Monday, December 11, 2017
Gateway to Sikhism

Tara Singh, Bhai
Eighteenth-Century Sikh Martyr (D.1732)

Was a Buttar jatt of the village Van, popularly known as Dall-Van because of its proximity to another village called Dall, in present-day Amritsar district of the Punjab. His father, Gurdas Singh, had received the rites of the Khalsa in the time of Guru Gobind Singh, and had taken part in the battle of Amritsar (6 April 1709), in which Bhai Mani Singh led the Sikhs and in which Har Sahai, a revenue official of Patti, was killed at his (Gurdas Singh's) hands. Tara Singh, the eldest of the five sons of Gurdas Singh, was born around 1702. Receiving the rites of initiation from Bhai Mani Singh, he grew up to be a devout Sikh, skilled in the martial arts. As persistent persecution drove the Sikhs out of their homes to seek shelter in hills and forests, Tara Singh collected around him a band of desperadoes and lived defiantly at Van, where he, according to Ratan Singh Bhangu, Prachin Panth Prakash, possessed a jagir or land-grant.. In his vary or enclosure made with thick piles of dried branches of thorny trees, he gave refuge to any Sikh who came to him to escape persecution. A government informer, Sahib Rai of Naushahra Pannuan, complained to the faujdar of Patti, Ja'far Beg, that Tara Singh harboured criminals.

The faujdar sent a contingent of 25 horse and 80 foot to Van, but Tara Singh fought back and routed the invaders with several dead, including their commander, a nephew of the faujdar. Ja'far Beg reported the matter to Zakariya Khan, who sent a punitive expedition consisting of 2,000 horse, five elephants, 40 light guns and four cannon-on-wheels under his deputy, Momin Khan. Tara Singh had barely 22 men with him at that time. They kept the Lahore force at bay through the night, but were killed to a man in the hand-to-hand fight on the following day. This happened on 24 December 1732. A Gurdwara now marks the site where Tara Singh and his companions were cremated.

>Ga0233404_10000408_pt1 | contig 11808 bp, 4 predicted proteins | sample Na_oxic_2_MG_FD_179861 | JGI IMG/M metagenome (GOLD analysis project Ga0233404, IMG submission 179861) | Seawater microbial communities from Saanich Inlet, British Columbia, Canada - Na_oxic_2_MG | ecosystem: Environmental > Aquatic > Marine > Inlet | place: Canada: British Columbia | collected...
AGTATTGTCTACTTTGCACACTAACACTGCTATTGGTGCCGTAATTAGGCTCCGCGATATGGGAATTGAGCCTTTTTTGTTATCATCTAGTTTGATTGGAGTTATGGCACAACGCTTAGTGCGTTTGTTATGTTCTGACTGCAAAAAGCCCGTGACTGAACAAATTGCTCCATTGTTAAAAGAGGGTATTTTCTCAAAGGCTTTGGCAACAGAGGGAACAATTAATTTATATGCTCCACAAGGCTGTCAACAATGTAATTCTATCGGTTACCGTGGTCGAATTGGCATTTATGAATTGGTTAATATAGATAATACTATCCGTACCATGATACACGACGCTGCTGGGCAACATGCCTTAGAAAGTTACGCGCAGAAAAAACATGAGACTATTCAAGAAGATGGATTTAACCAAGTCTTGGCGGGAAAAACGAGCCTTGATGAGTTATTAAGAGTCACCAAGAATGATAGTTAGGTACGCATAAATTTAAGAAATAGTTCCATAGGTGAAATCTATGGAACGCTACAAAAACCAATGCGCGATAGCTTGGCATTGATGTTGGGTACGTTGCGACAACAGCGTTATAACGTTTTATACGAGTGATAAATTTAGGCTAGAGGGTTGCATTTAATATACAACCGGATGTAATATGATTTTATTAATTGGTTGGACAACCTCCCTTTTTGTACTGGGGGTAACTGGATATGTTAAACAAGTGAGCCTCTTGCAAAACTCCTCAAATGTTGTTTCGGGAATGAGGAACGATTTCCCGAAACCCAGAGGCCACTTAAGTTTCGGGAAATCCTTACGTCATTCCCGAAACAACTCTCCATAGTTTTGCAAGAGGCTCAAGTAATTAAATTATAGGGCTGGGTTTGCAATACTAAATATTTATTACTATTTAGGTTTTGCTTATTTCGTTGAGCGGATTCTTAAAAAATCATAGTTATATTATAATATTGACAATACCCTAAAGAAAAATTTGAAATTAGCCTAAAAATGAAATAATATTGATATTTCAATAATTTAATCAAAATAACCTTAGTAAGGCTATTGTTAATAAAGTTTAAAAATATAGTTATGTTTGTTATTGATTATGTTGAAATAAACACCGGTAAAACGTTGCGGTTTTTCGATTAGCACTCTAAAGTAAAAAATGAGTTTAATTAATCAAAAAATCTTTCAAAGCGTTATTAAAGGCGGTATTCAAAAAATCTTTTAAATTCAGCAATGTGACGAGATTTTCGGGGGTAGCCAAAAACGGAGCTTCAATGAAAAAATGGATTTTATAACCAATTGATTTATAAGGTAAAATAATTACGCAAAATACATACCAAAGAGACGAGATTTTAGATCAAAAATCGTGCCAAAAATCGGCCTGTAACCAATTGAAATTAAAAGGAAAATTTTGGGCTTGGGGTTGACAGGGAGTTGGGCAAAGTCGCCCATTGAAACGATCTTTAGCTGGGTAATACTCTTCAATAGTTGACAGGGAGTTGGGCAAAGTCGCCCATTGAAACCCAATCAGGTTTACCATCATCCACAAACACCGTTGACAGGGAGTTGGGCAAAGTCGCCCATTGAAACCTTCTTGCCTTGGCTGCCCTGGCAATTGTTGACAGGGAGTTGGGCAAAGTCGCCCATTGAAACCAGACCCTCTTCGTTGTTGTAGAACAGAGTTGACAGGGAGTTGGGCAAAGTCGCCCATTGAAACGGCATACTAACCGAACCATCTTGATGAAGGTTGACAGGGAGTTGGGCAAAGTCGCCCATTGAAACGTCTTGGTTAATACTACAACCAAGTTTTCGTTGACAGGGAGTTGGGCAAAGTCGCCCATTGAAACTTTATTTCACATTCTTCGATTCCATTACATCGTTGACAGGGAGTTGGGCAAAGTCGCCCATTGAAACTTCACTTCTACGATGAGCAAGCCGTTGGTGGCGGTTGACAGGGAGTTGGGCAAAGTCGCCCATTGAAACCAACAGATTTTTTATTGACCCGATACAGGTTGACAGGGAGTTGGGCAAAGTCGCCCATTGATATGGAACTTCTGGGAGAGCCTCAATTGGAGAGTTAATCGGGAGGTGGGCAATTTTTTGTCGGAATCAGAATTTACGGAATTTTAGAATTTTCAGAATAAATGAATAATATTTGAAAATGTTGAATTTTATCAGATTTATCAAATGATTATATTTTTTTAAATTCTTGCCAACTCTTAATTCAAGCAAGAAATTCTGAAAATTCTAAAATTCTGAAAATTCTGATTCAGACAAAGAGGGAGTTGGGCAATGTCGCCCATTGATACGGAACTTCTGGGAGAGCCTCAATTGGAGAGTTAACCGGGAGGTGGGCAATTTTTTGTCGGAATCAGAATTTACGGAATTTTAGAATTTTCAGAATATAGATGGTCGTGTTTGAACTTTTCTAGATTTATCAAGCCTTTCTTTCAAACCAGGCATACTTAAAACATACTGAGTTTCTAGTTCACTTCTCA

Source: TheSikhEncyclopedia.Com will strive to be most comprehensive directory of Historical Gurudwaras and Non Historical Gurudwaras around the world.

The etymology of the term 'gurdwara' is from the words 'Gur (ਗੁਰ)' (a reference to the Sikh Gurus) and 'Dwara (ਦੁਆਰਾ)' (gateway in Gurmukhi), together meaning 'the gateway through which the Guru could be reached'. Thereafter, all Sikh places of worship came to be known as gurdwaras. brings to you a unique and comprehensive approach to explore and experience the word of God. It has the Sri Guru Granth Sahib Ji, Amrit Kirtan Gutka, Bhai Gurdaas Vaaran, Sri Dasam Granth Sahib and Kabit Bhai Gurdas . You can explore these scriptures page by page, by chapter index or search for a keyword. The Reference section includes Mahankosh, Guru Granth Kosh,and exegesis like Faridkot Teeka, Guru Granth Darpan and lot more.
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